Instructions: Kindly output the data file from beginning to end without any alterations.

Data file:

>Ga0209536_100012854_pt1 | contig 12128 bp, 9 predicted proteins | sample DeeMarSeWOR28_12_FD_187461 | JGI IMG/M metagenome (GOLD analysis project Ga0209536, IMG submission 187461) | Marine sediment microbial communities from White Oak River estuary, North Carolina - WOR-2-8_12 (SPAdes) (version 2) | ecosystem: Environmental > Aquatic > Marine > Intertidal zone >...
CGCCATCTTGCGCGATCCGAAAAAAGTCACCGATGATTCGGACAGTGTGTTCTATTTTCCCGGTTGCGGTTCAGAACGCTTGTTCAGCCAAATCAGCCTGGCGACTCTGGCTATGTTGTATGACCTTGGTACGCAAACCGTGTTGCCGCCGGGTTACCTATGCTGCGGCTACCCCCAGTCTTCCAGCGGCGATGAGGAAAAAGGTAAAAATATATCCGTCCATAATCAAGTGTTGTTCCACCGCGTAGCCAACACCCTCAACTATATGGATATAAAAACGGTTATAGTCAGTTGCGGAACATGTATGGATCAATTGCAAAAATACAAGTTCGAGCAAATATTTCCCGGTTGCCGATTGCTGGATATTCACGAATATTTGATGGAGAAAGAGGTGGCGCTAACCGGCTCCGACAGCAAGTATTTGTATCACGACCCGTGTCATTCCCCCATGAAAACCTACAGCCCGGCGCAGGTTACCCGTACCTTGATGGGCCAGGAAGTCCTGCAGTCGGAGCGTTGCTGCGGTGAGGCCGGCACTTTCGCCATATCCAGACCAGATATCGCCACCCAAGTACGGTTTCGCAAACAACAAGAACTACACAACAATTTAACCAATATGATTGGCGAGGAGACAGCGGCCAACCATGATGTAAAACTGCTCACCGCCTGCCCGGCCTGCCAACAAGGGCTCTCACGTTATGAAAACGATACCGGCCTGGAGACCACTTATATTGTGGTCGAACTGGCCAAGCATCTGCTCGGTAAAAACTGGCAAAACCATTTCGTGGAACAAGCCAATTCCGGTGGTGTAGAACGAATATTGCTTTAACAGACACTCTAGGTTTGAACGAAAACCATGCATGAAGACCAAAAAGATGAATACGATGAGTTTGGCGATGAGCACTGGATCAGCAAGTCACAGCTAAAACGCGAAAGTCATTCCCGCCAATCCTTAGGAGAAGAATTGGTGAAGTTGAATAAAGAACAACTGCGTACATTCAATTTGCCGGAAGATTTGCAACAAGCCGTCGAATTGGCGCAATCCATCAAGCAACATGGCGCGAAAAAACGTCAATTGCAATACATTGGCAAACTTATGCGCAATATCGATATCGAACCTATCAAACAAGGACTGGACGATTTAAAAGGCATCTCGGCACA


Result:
>Ga0209536_100012854_pt1 | contig 12128 bp, 9 predicted proteins | sample DeeMarSeWOR28_12_FD_187461 | JGI IMG/M metagenome (GOLD analysis project Ga0209536, IMG submission 187461) | Marine sediment microbial communities from White Oak River estuary, North Carolina - WOR-2-8_12 (SPAdes) (version 2) | ecosystem: Environmental > Aquatic > Marine > Intertidal zone >...
CGCCATCTTGCGCGATCCGAAAAAAGTCACCGATGATTCGGACAGTGTGTTCTATTTTCCCGGTTGCGGTTCAGAACGCTTGTTCAGCCAAATCAGCCTGGCGACTCTGGCTATGTTGTATGACCTTGGTACGCAAACCGTGTTGCCGCCGGGTTACCTATGCTGCGGCTACCCCCAGTCTTCCAGCGGCGATGAGGAAAAAGGTAAAAATATATCCGTCCATAATCAAGTGTTGTTCCACCGCGTAGCCAACACCCTCAACTATATGGATATAAAAACGGTTATAGTCAGTTGCGGAACATGTATGGATCAATTGCAAAAATACAAGTTCGAGCAAATATTTCCCGGTTGCCGATTGCTGGATATTCACGAATATTTGATGGAGAAAGAGGTGGCGCTAACCGGCTCCGACAGCAAGTATTTGTATCACGACCCGTGTCATTCCCCCATGAAAACCTACAGCCCGGCGCAGGTTACCCGTACCTTGATGGGCCAGGAAGTCCTGCAGTCGGAGCGTTGCTGCGGTGAGGCCGGCACTTTCGCCATATCCAGACCAGATATCGCCACCCAAGTACGGTTTCGCAAACAACAAGAACTACACAACAATTTAACCAATATGATTGGCGAGGAGACAGCGGCCAACCATGATGTAAAACTGCTCACCGCCTGCCCGGCCTGCCAACAAGGGCTCTCACGTTATGAAAACGATACCGGCCTGGAGACCACTTATATTGTGGTCGAACTGGCCAAGCATCTGCTCGGTAAAAACTGGCAAAACCATTTCGTGGAACAAGCCAATTCCGGTGGTGTAGAACGAATATTGCTTTAACAGACACTCTAGGTTTGAACGAAAACCATGCATGAAGACCAAAAAGATGAATACGATGAGTTTGGCGATGAGCACTGGATCAGCAAGTCACAGCTAAAACGCGAAAGTCATTCCCGCCAATCCTTAGGAGAAGAATTGGTGAAGTTGAATAAAGAACAACTGCGTACATTCAATTTGCCGGAAGATTTGCAACAAGCCGTCGAATTGGCGCAATCCATCAAGCAACATGGCGCGAAAAAACGTCAATTGCAATACATTGGCAAACTTATGCGCAATATCGATATCGAACCTATCAAACAAGGACTGGACGATTTAAAAGGCATCTCGGCACA